I mean, I can already tell that it’s an excellent version of this–and perhaps the best version of this sort of thing possible. There’s some branching already, and I love that–scenes I’m not going to see because I made a specific choice. I think this might be a case where I end up admiring the artistry very much but rolling my eyes a little as the theme. But this is just an hour into the game, of course. It is hard to come up with sympathy for your protagonist when they’re a genuinely unlovable loser–this is a character who, after all, ended up Day One by sleeping on a shitty stained mattress in the alley outside the apartment he just got evicted from (without even attempting to bring up tenant laws to his landlord, who–if he was living in New York City, at least–would not have been able to kick him out so easily).
The game, it’s fair, doesn’t quite agree that pining for the ex is the best thing to do, and maybe it does kind of imply that this guy is in a shitty situation because he’s a shitty guy who doesn’t deserve anything really better. As I mentioned, he’s a writer who’s spent all of his advance but who hasn’t produced anything, and while there will certainly be Dark Things Revealed which go deeper into why he hasn’t written a word, it’s hard to see the character freaking out when his editor informs him he’s being dropped; He’s shocked that he’d be expected to abide by the terms of his contract, that his advance wasn’t free money, and that all the potential in the world don’t mean shit when you’re not following through. It’s hard not to feel for the editor when he informs our hero that he was a bad bet who cost the company a good chunk of money, when the editor informs him that he’s got a wife and family to support and he can’t afford another screwup.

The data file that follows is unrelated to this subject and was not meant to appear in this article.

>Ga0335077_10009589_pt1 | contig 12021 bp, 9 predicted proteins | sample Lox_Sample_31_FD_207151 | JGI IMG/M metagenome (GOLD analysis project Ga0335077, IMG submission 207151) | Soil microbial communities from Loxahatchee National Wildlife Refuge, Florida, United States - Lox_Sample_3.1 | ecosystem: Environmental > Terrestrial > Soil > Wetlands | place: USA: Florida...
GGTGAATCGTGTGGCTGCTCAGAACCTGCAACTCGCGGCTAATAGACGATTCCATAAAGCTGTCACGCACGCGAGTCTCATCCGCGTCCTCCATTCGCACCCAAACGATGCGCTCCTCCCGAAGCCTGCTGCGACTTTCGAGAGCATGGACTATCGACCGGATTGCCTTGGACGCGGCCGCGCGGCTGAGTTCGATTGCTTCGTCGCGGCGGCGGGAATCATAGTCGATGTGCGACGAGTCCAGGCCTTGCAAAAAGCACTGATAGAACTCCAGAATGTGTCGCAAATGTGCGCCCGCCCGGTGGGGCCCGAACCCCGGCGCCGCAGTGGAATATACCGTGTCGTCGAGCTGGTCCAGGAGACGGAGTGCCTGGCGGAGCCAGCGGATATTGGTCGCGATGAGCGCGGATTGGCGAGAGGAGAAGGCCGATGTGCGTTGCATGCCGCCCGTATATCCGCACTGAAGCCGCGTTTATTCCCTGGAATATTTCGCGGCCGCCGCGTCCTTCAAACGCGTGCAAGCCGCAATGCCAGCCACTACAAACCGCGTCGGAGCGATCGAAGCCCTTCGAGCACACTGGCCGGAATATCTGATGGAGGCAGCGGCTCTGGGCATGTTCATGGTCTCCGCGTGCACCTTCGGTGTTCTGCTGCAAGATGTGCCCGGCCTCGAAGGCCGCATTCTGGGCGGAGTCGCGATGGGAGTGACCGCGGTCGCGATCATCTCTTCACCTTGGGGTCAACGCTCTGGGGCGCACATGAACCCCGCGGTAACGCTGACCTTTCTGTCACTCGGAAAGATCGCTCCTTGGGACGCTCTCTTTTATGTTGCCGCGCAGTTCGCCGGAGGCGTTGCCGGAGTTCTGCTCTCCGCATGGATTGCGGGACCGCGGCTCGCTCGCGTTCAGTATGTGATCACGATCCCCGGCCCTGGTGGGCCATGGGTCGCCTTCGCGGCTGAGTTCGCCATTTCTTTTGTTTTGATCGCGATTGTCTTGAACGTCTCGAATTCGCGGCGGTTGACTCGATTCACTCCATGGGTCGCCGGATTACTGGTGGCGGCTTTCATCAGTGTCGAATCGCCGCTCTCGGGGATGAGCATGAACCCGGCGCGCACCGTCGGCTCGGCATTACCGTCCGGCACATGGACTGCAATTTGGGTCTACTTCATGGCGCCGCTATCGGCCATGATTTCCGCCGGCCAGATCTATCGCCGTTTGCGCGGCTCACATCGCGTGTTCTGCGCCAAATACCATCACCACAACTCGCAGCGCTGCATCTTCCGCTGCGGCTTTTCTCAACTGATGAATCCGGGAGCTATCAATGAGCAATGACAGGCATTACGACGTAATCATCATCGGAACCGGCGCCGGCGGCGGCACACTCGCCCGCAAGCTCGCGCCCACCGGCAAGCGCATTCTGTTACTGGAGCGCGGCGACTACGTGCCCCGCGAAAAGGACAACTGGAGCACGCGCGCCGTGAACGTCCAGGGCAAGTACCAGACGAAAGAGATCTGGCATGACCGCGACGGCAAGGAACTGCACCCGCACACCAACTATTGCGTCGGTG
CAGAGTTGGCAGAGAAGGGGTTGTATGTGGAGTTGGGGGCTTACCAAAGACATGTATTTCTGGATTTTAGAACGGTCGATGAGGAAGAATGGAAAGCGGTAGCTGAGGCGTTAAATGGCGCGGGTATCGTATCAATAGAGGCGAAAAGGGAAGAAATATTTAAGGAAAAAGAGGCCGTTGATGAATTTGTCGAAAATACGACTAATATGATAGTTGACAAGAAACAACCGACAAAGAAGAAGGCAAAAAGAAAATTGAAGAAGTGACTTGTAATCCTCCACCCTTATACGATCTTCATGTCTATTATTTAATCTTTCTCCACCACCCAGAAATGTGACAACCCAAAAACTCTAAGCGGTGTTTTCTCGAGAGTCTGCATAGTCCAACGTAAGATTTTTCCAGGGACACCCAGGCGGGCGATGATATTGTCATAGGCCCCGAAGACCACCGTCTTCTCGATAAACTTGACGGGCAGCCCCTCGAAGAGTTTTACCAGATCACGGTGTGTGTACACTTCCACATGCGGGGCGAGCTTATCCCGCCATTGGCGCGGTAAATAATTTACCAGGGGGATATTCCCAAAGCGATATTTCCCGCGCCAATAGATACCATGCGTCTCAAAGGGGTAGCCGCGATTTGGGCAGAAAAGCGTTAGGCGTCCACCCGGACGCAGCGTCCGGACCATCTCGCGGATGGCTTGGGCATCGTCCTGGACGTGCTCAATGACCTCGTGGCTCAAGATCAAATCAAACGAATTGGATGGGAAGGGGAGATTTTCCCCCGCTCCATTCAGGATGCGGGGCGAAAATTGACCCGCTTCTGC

Well, that’s certainly an interesting choice if that’s the case–most games genuinely don’t have the stones to give us an unlikeable protagonist. Even something like Actual Sunlight, while repeatedly reminding us that Evan is a fat drunk who’s terrible in bed, at least makes us feel sorry for the guy because of the scope of the tragedy–Evan is an inevitable result of the system he’s in–and because we do see him as squandered potential. It’s helped, certainly, by the fact that writer Will O’Neill’s is particularly skilled at writing pithy interludes, but the fantasies that permeate the entirety of the game show a man who does have a rich fantasy life which, in the absence of any real, authentic possibilities, is turned itself and set to permanently drain itself. Depression is, after all, anger turned inward. If Evan is paralyzed from too much introspection, Always Sometimes Monster’s guy suffers from the kind of depression which is caused by an utter lack of self-awareness–the kind which has painfully repressed any self-critical instincts and, as a result, has become pathologically incapable of realizing how his many faults have led to the same fucking problems happening again and again and again. Evan’s problem is that, in growing up, he forgot how to hope; the Always Sometimes Monster is too deluded by dreams to figure out the first step towards becoming an adult.